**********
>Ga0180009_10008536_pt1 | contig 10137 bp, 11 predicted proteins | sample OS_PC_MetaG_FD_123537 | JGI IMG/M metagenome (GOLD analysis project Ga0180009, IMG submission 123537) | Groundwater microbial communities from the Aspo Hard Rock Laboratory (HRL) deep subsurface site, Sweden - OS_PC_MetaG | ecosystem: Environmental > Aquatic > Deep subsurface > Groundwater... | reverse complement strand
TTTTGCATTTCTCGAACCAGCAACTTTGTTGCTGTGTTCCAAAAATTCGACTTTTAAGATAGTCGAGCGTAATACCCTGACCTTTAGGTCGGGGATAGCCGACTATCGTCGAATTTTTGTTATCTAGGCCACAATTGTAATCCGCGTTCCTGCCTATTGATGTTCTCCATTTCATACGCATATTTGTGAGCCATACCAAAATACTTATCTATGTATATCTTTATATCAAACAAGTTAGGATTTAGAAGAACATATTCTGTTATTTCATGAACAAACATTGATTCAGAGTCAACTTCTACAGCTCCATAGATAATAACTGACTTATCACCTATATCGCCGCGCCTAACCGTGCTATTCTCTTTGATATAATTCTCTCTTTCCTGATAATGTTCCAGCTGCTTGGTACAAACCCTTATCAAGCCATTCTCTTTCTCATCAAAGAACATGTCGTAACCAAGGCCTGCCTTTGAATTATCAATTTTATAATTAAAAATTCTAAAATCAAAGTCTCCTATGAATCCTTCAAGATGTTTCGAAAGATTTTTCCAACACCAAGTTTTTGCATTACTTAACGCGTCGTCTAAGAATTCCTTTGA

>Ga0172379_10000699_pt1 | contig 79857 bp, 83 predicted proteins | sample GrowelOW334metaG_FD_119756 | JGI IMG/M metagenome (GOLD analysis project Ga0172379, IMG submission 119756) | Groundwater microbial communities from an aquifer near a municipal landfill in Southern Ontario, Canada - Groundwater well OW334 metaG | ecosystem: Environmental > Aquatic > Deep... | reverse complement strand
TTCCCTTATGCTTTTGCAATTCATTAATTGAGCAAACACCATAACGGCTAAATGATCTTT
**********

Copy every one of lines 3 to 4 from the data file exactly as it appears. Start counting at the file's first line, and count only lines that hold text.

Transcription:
>Ga0172379_10000699_pt1 | contig 79857 bp, 83 predicted proteins | sample GrowelOW334metaG_FD_119756 | JGI IMG/M metagenome (GOLD analysis project Ga0172379, IMG submission 119756) | Groundwater microbial communities from an aquifer near a municipal landfill in Southern Ontario, Canada - Groundwater well OW334 metaG | ecosystem: Environmental > Aquatic > Deep... | reverse complement strand
TTCCCTTATGCTTTTGCAATTCATTAATTGAGCAAACACCATAACGGCTAAATGATCTTT